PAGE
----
A new study of former athletes with chronic traumatic encephalopathy (CTE) hopes to find ways to detect early stages of the condition and, thereby, early diagnosis for treatment interventions prior to significant symptom onset. The study is being conducted by Robert Stern of Boston University’s Center for the Study of Traumatic Encephalopathy and will partner with researchers at Brigham and Women’s Hospital to interview former football players and non-contact athletes.
Matthew Schwerha, reporting for The Norridge-Harwood Heights News, interviews Vanessa Valentin, who’s 12 year-old son Enrique has hydrocephalus, at the Chicago WALK, which took place on August 18, 2013 at Soldier’s Field. The Norridge-Harwood Heights News is part of the Chicago Sun-Times.com network.
Matthew Schwerha, reporting for The Doings Weekly, interviews Susan Yousif, who’s 2 year-old son Zane has hydrocephalus, at the Chicago WALK, which took place on August 18, 2013 at Soldier’s Field. The Doings Weekly is part of the Chicago Sun-Times.com network.
Dylan Johnson organized and led the ANOKA River WALK, making him the first teen WALK chair for the Hydrocephalus Association. 100 local residents came together to raise awareness of hydrocephalus.
The Hydrocephalus Association (HA) is pleased to announce that the association is offering funding for an additional research grant in its 2013 grant cycle. This grant will help advance the priorities established in HA’s 2012 research conference, Opportunities in Hydrocephalus Research: Pathways to Better Outcomes. After an extensive review process by our distinguished Scientific and Medical Review Committee, HA has selected Timothy Vogel, M.D., from Cincinnati Children’s Hospital Medical Center, for his proposal, “Role of neural progenitor cells in the development of neonatal hydrocephalus.” Read more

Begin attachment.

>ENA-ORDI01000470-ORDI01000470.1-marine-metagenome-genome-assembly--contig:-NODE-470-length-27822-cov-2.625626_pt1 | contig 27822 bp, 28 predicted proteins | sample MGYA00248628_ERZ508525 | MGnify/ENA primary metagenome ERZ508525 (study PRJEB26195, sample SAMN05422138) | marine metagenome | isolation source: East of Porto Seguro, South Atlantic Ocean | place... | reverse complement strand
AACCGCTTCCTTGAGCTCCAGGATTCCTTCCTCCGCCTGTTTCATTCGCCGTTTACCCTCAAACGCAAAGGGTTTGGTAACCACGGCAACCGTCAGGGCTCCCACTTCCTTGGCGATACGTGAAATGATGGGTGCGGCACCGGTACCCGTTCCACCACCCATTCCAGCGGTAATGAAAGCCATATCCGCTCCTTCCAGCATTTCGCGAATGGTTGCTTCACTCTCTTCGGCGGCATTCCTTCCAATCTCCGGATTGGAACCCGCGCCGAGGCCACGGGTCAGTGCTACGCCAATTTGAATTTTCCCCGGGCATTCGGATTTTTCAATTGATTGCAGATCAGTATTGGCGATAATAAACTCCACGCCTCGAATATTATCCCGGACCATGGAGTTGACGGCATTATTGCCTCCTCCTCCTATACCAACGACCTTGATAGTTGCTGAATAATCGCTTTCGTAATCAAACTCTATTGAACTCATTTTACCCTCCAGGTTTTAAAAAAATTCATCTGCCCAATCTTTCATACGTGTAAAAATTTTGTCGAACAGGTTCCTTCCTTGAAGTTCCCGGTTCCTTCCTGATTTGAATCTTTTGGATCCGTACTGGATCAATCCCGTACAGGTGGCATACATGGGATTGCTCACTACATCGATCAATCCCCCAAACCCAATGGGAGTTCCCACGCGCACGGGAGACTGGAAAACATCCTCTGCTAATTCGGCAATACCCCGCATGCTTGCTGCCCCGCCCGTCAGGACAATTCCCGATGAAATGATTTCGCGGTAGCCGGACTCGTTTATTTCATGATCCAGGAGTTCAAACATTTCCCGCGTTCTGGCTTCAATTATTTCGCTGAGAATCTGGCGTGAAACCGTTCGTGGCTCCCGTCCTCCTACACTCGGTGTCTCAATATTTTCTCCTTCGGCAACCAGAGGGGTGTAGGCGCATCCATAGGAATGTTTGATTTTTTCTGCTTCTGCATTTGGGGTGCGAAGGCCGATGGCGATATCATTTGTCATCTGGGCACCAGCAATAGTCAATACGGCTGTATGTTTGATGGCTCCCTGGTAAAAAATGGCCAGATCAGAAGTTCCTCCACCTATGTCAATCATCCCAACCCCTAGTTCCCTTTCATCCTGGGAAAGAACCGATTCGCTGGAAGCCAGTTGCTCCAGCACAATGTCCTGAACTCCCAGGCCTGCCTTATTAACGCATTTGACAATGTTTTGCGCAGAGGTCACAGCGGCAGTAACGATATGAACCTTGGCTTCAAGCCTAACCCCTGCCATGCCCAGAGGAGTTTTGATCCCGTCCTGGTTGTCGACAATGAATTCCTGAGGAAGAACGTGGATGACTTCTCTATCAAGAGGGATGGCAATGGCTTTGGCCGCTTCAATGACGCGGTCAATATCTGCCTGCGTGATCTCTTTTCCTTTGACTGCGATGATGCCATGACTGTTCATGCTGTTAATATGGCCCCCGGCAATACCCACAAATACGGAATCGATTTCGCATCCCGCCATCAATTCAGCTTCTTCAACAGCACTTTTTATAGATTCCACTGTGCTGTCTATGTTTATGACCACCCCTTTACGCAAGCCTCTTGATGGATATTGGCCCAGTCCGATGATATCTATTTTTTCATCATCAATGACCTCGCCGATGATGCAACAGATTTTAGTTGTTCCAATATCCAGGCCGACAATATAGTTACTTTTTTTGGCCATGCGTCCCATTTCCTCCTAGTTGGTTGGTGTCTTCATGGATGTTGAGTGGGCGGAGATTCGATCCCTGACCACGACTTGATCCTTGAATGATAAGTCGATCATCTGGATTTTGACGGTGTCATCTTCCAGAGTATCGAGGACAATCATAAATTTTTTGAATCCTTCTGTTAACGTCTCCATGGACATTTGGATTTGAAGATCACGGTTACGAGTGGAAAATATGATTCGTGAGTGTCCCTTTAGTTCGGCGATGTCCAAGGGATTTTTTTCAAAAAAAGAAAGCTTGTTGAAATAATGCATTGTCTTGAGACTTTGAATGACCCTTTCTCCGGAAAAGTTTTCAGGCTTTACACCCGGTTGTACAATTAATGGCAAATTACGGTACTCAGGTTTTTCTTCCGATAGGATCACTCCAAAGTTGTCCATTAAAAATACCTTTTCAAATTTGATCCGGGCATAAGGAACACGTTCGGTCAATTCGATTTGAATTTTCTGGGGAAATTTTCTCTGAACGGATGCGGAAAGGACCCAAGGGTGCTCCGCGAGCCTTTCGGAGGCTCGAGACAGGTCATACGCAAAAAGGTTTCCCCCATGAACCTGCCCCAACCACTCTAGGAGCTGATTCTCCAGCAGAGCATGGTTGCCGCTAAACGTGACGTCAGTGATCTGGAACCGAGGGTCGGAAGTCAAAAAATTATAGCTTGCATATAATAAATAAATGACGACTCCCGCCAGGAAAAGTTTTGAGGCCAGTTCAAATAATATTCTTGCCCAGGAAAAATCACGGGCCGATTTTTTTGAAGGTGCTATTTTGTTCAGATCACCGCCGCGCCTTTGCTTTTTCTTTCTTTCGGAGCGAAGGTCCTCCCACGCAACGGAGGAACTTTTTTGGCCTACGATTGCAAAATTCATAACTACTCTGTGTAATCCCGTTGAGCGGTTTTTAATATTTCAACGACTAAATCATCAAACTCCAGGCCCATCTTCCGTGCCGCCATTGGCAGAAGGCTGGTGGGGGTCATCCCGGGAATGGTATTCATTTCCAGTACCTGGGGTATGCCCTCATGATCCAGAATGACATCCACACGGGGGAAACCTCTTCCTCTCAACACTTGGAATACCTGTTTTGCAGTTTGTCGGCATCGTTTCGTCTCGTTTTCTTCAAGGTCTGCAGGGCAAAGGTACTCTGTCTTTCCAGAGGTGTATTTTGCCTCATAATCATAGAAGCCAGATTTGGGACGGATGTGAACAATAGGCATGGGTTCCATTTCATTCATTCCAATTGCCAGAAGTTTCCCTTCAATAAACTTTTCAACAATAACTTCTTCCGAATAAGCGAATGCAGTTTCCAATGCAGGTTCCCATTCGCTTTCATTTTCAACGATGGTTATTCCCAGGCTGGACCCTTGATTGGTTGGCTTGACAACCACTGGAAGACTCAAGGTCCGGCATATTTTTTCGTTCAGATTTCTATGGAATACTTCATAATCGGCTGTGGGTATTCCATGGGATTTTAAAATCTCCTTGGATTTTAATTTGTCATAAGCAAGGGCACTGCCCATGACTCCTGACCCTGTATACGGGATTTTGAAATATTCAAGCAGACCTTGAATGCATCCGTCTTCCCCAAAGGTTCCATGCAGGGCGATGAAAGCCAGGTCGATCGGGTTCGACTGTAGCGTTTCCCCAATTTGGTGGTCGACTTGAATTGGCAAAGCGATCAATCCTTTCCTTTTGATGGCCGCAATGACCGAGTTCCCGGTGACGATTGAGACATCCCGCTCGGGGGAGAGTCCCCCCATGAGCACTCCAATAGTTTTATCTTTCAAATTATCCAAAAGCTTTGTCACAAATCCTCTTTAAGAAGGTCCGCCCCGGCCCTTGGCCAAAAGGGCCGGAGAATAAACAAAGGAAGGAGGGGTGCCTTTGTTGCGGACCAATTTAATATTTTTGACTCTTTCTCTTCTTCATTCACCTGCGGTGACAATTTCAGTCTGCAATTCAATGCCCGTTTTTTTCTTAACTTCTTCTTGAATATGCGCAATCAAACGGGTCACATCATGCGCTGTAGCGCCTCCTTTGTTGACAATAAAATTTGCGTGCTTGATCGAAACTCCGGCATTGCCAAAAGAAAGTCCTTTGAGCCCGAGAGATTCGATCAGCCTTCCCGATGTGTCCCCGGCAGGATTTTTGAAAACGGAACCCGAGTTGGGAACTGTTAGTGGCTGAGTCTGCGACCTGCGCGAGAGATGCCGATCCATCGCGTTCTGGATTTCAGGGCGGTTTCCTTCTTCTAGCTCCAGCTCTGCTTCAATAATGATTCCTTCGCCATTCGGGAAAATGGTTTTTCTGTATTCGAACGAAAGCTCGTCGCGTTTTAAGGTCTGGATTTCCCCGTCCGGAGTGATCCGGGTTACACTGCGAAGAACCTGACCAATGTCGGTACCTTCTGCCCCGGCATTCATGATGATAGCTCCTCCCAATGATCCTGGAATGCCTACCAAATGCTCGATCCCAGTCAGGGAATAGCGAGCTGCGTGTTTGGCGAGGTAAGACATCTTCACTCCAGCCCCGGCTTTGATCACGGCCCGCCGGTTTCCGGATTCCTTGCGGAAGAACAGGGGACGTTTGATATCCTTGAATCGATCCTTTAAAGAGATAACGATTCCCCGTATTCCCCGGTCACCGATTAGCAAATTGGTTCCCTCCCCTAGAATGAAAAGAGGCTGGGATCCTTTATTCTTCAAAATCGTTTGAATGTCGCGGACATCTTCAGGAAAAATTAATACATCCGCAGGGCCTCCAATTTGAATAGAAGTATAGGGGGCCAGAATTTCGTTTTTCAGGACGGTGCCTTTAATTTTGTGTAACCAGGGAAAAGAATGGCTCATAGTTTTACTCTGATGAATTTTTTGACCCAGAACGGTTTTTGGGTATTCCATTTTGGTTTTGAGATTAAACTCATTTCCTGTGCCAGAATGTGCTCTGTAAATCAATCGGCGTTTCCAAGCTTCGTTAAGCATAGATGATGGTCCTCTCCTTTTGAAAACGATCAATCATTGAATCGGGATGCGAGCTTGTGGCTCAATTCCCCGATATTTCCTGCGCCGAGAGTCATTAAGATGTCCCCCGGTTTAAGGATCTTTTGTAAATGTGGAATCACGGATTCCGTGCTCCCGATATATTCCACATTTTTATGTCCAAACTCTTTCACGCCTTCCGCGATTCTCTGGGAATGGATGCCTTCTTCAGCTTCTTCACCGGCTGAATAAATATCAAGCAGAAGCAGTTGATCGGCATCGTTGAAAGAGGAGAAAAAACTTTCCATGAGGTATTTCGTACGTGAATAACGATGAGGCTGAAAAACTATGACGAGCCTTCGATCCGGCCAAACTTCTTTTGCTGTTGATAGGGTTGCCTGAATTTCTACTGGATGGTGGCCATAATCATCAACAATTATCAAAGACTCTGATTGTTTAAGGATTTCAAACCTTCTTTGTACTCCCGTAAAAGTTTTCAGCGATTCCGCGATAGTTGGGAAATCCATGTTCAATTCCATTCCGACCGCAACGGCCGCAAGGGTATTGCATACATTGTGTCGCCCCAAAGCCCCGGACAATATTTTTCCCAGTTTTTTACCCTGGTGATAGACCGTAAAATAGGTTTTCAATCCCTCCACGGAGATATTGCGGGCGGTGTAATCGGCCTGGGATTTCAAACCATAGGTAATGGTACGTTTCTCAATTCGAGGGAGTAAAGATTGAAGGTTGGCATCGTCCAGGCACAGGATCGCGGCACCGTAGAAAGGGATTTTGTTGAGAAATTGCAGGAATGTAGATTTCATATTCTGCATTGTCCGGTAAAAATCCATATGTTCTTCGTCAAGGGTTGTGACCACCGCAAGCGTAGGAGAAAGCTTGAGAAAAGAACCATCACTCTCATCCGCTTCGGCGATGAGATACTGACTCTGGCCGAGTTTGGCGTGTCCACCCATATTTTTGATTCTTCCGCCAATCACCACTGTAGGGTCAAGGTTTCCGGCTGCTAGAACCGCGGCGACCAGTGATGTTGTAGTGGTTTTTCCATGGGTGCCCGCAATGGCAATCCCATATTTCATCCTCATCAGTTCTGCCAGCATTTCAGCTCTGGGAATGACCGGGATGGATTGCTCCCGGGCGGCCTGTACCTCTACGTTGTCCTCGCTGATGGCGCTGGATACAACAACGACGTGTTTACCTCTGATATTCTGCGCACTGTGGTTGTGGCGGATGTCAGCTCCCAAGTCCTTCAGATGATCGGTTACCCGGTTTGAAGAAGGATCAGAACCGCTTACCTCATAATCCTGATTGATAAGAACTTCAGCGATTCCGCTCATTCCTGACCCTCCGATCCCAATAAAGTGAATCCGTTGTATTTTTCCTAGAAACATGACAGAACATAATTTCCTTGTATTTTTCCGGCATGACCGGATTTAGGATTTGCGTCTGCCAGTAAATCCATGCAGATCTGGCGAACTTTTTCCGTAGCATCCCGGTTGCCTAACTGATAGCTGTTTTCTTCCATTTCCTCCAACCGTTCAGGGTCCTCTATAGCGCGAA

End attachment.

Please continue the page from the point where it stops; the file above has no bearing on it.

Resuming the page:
By: Karima Roumila and Jennifer Bechard, Support and Education Staff
The Hydrocephalus Association is pleased to announce our 2013 Education and Support webinar series! This series will consist of four interactive, free webinars that are designed to educate our community on a variety of topics which include, but are not limited to, Normal Pressure Hydrocephalus (NPH), research and shunt technology. We will be featuring presentations from medical professionals, researchers and many different individuals with a direct connection to hydrocephalus. Read more
As we continue our interview series in commemoration of our 30th anniversary, we sit down with Ann Marie Flannery, M.D., a Pediatric Neurosurgeon who works at the Cardinal Glennon Children’s Medical Center of Saint Louis University in Missouri. Dr. Flannery is board certified in both adult and pediatric neurosurgery and a member of our Medical Advisory Board (MAB). She looks back on her involvement with the Hydrocephalus Association (HA) and its contribution to the medical community as well as speaks openly about the concerns young adults express about transitioning to adult neurological and neurosurgical care. Read more
By: Madeleine Darowiche, Teens Take Charge Advisory Council Member
It’s that time of year – back to school time! Whether you are in middle school, high school, or college, starting a new school year can be stressful and even nerve-wracking. That is why I feel that it is so important to have a strong support system in your corner.